, Volume 178, Issue 2, pp 107-118

Globule leukocytes and mast cells in the rat trachea: their number, distribution, and response to compound 48/80 and dexamethasone

Rent the article at a discount

Rent now

* Final gross prices may vary according to local VAT.

Get Access

Summary

Globule leukocytes in the epithelium of the rat trachea may be counterparts of mucosal mast cells that are located in the gastrointestinal tract. If they are indeed similar to mucosal mast cells, globule leukocytes would be expected to decrease in number in rats treated with dexamethasone but not in rats treated with compound 48/80, an agent which causes non-antigenic degranulation of connective tissue mast cells. In this study, we determined the number and compared the distribution of globule leukocytes and connective tissue mast cells in the tracheas of pathogen-free rats. We then determined whether the number of these two types of cells changes in rats treated for 5 days with compound 48/80, dexamethasone, a combination of compound 48/80 and dexamethasone, or saline. We identified globule leukocytes and mast cells in whole mounts and histological sections of rat tracheas by using a histochemical reaction that demonstrates the chymotrypsin-like protease (chloroacetate esterase) present in mast cell granules. Using this method, we found that aproximately 225000 globule leukocytes were present in the epithelium of the trachea. These cells were most abundant in the rostral trachea. Rats treated with dexamethasone had a 91% reduction in the number of globule leukocytes with protease-containing granules, but rats treated with compound 48/80 had a normal number of these cells. We found some 55000 connective tissue mast cells in the same tracheas. Mast cells were most abundant in the posterior membrane of the caudal trachea and in the lamina propria between cartilaginous rings. Rats treated with compound 48/80 had a 96% reduction in mast cells with protease-containing granules, but rats treated with dexamethasone had a normal complement of mast cells. We conclude that globule leukocytes are abundant in the tracheas of healthy rats, are similar in morphology and pharmacological responses to mucosal mast cells located in other organs of rats, and are more numerous than and have a different distribution than connective tissue mast cells. Globule leukocytes in the tracheal epithelium may have a role in respiratory defenses similar to that of mucosal mast cells in other organs.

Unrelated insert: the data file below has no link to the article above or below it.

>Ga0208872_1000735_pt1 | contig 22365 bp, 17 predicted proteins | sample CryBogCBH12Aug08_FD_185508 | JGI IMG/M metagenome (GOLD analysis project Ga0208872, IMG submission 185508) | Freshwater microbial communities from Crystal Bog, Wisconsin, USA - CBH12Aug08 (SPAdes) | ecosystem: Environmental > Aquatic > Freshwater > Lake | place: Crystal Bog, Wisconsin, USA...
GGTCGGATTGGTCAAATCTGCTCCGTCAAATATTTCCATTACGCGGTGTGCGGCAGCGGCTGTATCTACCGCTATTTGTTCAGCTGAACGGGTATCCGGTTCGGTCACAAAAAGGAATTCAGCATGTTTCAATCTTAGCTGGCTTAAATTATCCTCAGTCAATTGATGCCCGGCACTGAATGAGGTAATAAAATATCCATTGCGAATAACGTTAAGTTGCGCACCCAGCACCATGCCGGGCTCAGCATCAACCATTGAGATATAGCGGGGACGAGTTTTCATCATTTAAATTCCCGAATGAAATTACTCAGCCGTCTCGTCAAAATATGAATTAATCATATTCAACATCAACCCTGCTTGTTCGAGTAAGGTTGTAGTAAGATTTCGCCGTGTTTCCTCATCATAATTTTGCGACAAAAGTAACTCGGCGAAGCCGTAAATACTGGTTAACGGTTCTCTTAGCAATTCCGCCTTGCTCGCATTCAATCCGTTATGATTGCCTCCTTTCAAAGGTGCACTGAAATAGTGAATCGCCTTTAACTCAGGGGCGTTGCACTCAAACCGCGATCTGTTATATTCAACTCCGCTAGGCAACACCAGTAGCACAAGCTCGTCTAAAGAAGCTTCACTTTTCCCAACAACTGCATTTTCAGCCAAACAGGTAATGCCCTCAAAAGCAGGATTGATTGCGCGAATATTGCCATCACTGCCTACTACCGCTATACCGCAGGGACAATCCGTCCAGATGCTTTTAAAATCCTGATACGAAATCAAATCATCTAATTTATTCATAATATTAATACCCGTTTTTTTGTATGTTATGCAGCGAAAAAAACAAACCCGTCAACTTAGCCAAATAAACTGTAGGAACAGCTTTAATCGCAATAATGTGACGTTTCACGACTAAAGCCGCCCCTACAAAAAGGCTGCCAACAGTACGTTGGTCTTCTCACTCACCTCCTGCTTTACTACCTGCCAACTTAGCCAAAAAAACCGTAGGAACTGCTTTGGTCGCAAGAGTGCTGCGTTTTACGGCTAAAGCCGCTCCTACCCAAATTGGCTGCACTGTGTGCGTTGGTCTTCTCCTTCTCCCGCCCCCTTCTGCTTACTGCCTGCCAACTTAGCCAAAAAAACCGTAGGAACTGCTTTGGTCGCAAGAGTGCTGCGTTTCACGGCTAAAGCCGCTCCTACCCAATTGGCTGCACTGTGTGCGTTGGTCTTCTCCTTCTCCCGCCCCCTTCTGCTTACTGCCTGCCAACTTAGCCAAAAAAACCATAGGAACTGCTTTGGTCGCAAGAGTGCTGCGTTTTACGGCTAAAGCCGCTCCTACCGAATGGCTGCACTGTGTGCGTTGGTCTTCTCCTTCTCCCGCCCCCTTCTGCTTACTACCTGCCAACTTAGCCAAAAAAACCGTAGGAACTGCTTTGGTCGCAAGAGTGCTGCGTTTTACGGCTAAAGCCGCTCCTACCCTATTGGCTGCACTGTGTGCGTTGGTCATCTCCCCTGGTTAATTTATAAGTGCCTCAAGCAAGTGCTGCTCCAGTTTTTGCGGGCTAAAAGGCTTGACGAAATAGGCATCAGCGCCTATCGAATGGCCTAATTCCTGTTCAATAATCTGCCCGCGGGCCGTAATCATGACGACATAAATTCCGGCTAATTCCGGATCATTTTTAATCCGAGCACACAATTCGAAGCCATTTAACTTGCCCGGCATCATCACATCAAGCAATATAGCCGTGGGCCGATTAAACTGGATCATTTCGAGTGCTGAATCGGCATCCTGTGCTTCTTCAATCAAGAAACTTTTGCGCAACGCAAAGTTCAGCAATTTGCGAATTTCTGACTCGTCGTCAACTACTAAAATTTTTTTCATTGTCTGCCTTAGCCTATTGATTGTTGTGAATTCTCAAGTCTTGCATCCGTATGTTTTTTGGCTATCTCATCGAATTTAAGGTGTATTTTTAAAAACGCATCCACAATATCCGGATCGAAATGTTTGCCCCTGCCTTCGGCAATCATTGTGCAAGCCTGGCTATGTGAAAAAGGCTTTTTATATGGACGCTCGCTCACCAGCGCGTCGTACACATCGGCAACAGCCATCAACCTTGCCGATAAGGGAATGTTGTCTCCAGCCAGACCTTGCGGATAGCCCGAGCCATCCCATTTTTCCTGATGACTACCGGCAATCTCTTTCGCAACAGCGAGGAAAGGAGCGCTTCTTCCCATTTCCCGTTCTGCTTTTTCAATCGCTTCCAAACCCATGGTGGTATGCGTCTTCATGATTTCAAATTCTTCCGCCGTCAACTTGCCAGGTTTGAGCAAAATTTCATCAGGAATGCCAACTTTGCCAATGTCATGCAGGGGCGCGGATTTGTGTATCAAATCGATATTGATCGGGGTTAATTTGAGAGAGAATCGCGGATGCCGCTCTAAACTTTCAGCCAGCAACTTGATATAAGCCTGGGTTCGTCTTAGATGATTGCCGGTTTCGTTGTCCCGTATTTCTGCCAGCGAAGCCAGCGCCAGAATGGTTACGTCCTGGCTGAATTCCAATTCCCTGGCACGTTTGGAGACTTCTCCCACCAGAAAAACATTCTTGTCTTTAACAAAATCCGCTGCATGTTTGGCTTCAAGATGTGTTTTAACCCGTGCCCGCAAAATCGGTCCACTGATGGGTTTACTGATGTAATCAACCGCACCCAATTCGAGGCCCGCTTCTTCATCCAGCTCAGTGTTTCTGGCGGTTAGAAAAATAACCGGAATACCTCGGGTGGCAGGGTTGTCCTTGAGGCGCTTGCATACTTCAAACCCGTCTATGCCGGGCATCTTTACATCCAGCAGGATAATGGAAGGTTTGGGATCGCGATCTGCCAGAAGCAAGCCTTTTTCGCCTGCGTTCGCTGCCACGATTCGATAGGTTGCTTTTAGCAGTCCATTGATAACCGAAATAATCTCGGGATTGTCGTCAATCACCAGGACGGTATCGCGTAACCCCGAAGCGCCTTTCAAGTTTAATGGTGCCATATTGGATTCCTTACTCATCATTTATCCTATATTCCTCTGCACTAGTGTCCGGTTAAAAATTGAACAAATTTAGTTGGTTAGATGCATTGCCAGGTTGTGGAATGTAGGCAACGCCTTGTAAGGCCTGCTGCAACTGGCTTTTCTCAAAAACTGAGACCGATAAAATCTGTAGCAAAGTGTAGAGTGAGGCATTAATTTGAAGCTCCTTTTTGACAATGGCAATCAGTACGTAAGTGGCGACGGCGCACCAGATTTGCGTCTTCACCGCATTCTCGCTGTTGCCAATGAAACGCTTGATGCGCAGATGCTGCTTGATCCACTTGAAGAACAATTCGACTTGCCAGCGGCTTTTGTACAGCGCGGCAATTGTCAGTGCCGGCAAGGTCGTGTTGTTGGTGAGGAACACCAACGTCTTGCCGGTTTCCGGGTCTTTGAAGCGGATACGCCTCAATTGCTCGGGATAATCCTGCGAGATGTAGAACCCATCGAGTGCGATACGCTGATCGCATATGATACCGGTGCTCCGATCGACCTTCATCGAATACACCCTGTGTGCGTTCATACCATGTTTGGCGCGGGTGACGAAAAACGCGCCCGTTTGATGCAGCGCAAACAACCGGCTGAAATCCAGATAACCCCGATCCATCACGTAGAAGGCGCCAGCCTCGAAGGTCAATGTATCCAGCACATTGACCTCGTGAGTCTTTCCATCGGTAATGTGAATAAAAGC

Funded in part by National Institutes of Health Pulmonary Program Project Grant HL-24136. Dr. Tam is a fellow of the Parker B. Francis Foundation